In early June, the FDA issued a request for comment8 regarding the release of “de-identified and masked data” derived from medical product applications—a far more cautious step than the European Medicine Agency’s recent proposal to proactively publish clinical trials data supporting the authorization of medicines.9
The FDA’s proposal, for which comments are being accepted until 5 August, would remove specific product and company information, releasing only class level information. “Release of commercial confidential and trade secret information is not being considered under this proposal,” FDA spokeswoman Patricia El-Hinnawy told the BMJ.
Krumholz sees the FDA’s shielding of the individual drugs’ identities as restrictive. “I don’t see how that will help. I think they’re just trying to tippy-toe into it . . . If you make a half hearted attempt that’s not authentic, it can slow progress because the pressure is relieved and yet the progress isn’t made.”
Geetter said that although she could not speak on what may have informed FDA’s specific approach, “In the US, there is a strong culture around intellectual property that contributes to the complexities and debate around data sharing.”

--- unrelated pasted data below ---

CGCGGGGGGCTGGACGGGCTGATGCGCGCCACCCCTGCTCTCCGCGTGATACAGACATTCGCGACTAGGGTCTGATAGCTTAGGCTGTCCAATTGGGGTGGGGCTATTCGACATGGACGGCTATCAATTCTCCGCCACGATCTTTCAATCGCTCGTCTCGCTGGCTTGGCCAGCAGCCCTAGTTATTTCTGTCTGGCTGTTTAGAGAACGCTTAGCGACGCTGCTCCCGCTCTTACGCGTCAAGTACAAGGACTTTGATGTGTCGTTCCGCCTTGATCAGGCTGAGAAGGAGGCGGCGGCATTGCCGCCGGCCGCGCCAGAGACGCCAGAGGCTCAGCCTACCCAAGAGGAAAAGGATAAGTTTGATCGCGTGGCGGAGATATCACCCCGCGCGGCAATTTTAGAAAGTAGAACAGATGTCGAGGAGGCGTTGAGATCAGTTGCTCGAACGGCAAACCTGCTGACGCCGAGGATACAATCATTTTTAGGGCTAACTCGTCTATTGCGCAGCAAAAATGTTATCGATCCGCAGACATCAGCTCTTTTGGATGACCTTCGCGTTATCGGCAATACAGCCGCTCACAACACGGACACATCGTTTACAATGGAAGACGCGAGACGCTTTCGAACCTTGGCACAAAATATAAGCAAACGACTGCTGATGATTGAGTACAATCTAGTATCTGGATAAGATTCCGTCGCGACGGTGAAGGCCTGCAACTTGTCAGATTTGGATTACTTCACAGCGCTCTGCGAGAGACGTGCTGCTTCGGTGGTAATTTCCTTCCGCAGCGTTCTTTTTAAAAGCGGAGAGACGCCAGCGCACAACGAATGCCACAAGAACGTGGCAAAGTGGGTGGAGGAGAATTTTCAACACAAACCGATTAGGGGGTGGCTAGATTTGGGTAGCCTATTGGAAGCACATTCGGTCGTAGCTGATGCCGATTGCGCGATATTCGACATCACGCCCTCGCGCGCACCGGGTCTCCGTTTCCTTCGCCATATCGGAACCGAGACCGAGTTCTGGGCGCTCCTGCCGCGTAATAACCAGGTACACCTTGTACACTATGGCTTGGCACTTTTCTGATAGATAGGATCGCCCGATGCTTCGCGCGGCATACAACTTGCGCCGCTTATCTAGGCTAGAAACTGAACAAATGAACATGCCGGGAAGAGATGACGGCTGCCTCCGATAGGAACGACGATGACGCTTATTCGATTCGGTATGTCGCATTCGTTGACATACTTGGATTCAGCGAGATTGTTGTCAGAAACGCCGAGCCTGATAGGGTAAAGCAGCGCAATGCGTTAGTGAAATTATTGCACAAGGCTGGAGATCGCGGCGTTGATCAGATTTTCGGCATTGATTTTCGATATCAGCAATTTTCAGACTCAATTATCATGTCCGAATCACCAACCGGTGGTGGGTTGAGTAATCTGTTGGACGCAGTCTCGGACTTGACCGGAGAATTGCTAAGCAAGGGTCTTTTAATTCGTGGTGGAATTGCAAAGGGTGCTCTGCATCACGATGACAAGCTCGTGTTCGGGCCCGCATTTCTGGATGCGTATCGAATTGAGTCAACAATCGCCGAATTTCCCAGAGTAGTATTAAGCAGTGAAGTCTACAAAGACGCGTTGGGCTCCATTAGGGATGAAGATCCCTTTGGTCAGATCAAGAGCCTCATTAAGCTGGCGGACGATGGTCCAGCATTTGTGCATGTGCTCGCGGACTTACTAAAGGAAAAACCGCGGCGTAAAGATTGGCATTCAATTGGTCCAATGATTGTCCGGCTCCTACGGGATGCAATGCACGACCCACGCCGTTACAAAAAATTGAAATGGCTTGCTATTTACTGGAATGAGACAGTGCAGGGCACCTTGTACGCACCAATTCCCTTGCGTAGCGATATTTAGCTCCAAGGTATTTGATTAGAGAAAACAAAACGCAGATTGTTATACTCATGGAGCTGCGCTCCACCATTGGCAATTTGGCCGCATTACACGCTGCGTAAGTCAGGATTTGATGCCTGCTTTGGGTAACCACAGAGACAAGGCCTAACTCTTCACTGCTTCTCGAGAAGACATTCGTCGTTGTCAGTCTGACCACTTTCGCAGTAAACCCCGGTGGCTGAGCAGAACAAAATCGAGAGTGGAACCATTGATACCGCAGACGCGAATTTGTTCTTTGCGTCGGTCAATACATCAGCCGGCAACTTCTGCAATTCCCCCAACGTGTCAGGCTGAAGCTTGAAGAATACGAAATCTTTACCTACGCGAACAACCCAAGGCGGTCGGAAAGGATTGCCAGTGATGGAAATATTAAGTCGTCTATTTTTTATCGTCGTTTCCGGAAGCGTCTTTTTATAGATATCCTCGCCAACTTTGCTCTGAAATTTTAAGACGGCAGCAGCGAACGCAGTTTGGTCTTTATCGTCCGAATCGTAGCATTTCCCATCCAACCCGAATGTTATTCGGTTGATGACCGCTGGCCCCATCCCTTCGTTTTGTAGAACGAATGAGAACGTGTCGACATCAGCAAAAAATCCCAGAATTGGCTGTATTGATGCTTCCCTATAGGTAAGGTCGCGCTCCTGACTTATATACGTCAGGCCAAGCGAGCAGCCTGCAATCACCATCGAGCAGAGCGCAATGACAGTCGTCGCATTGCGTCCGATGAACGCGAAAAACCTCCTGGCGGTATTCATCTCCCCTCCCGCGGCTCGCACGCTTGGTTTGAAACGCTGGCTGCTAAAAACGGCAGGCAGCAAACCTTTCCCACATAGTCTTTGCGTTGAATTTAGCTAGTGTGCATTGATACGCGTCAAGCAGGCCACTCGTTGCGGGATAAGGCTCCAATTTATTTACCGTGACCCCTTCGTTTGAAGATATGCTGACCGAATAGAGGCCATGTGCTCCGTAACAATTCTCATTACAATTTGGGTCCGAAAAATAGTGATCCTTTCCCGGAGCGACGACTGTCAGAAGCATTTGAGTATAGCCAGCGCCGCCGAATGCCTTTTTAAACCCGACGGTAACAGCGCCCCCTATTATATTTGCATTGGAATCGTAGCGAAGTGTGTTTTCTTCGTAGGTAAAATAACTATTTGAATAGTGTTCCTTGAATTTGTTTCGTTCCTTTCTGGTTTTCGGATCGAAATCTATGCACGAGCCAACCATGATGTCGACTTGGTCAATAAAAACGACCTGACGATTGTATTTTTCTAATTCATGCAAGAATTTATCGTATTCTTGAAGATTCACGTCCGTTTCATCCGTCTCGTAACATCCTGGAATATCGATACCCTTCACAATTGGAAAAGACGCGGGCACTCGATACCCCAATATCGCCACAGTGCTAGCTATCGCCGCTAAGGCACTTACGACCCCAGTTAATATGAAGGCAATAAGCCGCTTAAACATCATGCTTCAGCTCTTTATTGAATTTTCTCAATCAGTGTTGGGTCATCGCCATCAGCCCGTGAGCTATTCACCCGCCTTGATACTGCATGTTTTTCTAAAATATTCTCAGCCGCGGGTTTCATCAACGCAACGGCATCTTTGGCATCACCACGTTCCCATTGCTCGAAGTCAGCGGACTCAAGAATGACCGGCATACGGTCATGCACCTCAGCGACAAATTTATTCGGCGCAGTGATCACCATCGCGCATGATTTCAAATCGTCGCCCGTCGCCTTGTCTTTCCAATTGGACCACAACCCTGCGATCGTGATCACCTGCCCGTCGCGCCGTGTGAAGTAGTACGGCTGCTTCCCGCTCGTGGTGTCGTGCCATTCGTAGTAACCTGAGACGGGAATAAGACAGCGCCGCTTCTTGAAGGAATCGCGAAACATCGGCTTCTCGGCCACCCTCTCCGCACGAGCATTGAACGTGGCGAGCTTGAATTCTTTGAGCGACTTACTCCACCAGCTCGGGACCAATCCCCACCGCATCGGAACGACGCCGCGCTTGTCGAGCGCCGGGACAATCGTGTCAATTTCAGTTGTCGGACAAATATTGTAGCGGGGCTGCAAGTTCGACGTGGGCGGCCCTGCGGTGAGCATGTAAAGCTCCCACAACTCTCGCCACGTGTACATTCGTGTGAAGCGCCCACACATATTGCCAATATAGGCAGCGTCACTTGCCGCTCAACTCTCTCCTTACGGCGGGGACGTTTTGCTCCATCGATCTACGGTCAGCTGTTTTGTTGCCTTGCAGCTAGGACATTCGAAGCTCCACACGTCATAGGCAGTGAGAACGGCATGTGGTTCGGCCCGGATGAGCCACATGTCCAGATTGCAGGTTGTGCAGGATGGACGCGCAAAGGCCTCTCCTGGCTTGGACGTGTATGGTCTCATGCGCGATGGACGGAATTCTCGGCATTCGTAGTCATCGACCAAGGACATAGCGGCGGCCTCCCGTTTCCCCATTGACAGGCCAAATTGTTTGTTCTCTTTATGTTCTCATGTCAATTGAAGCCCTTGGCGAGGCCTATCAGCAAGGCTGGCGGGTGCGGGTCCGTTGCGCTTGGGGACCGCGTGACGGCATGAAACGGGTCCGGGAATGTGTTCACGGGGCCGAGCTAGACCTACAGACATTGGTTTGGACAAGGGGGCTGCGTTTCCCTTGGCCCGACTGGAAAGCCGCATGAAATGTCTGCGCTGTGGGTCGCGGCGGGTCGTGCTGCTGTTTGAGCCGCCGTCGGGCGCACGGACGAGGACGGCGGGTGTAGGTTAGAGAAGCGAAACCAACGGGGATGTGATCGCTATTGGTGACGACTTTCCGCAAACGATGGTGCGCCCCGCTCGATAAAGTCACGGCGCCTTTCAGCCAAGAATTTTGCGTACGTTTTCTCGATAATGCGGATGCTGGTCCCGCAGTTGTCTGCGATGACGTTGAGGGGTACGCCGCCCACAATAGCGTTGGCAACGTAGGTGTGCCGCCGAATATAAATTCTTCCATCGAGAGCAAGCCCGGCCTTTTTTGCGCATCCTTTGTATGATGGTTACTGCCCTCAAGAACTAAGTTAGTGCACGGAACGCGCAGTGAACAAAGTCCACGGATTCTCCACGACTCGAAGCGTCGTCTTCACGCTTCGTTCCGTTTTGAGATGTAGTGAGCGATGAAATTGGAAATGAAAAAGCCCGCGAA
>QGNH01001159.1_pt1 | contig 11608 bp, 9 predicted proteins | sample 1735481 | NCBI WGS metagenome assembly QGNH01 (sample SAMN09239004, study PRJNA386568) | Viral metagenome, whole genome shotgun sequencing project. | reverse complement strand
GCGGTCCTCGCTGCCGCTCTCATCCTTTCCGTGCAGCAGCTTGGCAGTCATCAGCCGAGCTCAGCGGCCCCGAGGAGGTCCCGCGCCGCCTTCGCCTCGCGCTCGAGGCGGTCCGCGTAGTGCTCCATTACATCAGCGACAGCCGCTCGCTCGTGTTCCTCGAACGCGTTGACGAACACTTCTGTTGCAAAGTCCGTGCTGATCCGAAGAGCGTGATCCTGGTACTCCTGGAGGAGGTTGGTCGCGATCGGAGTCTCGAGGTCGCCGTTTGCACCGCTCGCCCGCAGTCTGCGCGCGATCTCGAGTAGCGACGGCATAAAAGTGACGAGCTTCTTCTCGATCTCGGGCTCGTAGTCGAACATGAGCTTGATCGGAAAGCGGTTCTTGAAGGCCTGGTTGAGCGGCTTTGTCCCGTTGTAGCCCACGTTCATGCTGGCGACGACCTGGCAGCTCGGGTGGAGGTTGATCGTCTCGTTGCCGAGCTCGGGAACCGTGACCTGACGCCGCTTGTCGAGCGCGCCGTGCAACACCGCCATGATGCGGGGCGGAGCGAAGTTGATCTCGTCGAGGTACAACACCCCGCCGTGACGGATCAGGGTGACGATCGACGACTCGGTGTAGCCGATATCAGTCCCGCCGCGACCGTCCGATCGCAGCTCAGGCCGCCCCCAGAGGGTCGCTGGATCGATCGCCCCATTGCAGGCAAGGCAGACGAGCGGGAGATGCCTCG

Just as with biospecimens such as genes, she said, there is legal uncertainty surrounding data as well. Current laws governing privacy and informed consent do not apply universally to data sharing, and can conflict in some cases.
“The lack of a unified, comprehensive legal framework can, in some cases, facilitate data sharing because some entities may have more flexibility to share data, but there may also be fewer protections in some cases,” said Geetter, a partner at the law firm McDermott Will and Emery in Washington, DC.